“The camera weighs 35 pounds. I use a Pelican waterproof box with a shroud to create a kind of free-standing dark room. It (the darkroom) is about the size of a suitcase. I put it on a suitcase stand like the ones you find in hotels and on the top there’s a solar panel with a red filter.”
It’s kind of like “Have Darkroom, Will Travel.”
Gary Duquette Chief of Police
By this time in the conversation we lose sight of how long things take and discuss the materials. Edith mentions that the environment has to be just right. The fussiness of the chemicals means it needs to be no colder than 50° and no warmer than 85°. Collodion boils at 89°. There’s plenty more involved.
“The developer shouldn’t be mixed until you’re ready to use it. I need about six gallons of water, three water trays for the dark room, one for developing, one for rinsing, and the third one for the second rinse.”
This is a precise undertaking. So, rather than trying to describe in detail and with great accuracy all the detail and great accuracy required to create a photograph using the tintype process, you may want to read the Artist Statement Edith Weiler created for her exhibit at Philbrick-James library. You can find it here.
Joanne Wasson – Lifetime Resident – Age 92 – Town Historian – Writer – Photographer – First town Woman Selectman – Retired Teacher
Edith tells me she’s not a patient person and indicates her devotion to photographing in this manner is a testament to her passion.
“That’s the absolute love and intrigue I have for it. This keeps you in the moment. You can’t think of anything else. You can’t stop and go back. You have to start it, you have to follow through, and then you have to finish it. You have to concern yourself with the process of time.”
“The other part I like about this is the adventure. Like at the transfer station, I spent all day there but I had the worst chemical spill ever. My entire darkroom fell over.”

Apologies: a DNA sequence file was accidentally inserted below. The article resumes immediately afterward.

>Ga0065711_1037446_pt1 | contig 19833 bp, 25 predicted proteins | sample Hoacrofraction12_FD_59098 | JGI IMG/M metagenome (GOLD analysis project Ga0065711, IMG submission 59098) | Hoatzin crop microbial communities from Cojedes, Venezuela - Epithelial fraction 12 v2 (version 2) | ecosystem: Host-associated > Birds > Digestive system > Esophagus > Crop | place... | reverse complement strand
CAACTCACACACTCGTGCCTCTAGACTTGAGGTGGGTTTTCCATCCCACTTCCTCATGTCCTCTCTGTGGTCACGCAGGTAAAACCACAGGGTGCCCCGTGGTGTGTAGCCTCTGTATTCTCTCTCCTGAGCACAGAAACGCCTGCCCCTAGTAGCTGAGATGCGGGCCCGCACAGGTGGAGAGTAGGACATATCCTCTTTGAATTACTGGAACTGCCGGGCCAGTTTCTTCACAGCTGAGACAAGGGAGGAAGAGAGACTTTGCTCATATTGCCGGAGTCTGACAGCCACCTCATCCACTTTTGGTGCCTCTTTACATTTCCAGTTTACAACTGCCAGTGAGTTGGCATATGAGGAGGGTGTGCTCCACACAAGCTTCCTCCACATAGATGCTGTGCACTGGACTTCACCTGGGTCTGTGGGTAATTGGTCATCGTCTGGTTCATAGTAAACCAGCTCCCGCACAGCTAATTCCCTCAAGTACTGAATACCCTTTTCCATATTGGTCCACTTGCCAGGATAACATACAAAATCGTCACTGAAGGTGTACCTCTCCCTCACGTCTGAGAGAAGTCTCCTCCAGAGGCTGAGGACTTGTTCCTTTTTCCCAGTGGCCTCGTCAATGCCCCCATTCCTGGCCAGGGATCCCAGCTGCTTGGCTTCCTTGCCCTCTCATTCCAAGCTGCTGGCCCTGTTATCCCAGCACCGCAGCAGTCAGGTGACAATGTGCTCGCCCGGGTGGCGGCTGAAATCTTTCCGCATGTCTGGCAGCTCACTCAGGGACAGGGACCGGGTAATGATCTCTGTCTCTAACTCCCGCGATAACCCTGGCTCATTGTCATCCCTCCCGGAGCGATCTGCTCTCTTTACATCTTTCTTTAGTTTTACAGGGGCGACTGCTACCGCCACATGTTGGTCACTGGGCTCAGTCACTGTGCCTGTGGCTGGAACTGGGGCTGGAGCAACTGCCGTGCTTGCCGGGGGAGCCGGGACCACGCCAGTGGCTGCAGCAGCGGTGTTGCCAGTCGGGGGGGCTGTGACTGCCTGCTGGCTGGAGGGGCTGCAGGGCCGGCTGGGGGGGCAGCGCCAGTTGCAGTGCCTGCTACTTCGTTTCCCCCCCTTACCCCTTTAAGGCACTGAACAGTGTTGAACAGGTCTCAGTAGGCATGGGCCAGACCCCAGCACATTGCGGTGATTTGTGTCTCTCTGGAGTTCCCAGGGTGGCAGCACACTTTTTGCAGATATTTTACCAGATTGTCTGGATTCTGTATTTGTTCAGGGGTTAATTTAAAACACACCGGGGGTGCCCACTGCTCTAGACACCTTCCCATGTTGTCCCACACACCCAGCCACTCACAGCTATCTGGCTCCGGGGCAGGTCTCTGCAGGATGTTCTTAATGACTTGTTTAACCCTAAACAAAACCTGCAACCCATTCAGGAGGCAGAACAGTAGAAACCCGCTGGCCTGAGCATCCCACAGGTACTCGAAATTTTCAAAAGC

Dennis Paradise – Resident – Deerfield Transfer Station Employee
“Everything went everywhere. How appropriate that it happened at the transfer station. But I had to come home, clean everything, remix everything and I made myself go back because I knew I wouldn’t do it if I didn’t do it then. And I’m so glad I went back because I did portraits of people all day, and still lifes of recycle material.”
One of the things she especially loves is that while the images of people in portraits appear to be fixed, there are between five and ten seconds where the exposure takes place. She says that’s one of the places where the mystery of these types of photographs lie.
“When you’re capturing people, it’s really like a movie. It’s a collection of ten seconds of thought and movement. During those ten seconds that person, or those people are thinking about something.”
It’s not like stretching time quite, but it does make me consider Einstein’s theory of bending time. And yet, the images are fixed, still photos.
Rick Pelletier – Resident – Building Inspector with “Herb” – Resident – Town Welder
Most of the photographs in the library exhibit are of Deerfield, in celebration of Deerfield’s 250’s Anniversary in 2016. She displayed them at the Fairgrounds so I asked what kinds of comments people made about them.
“Wow, that’s spooky,” was a not uncommon response.
Deerfield Fair Grounds
Edith uses a reproduction 19th century camera and an authentic 19th century lens. Everything she sees through the lens is backwards and upside down.
“In the modern-day world, it’s quite fascinating to go from a digital image that you can take in seconds and get results to something that takes hours before you’re even ready to start.”
Even Edith laughs at the disparity between the two styles.
Deerfield Center Gazebo
“I just love it. I love the messiness. It’s so hands-on and I think that’s the big intrigue and that every step of it is my doing.”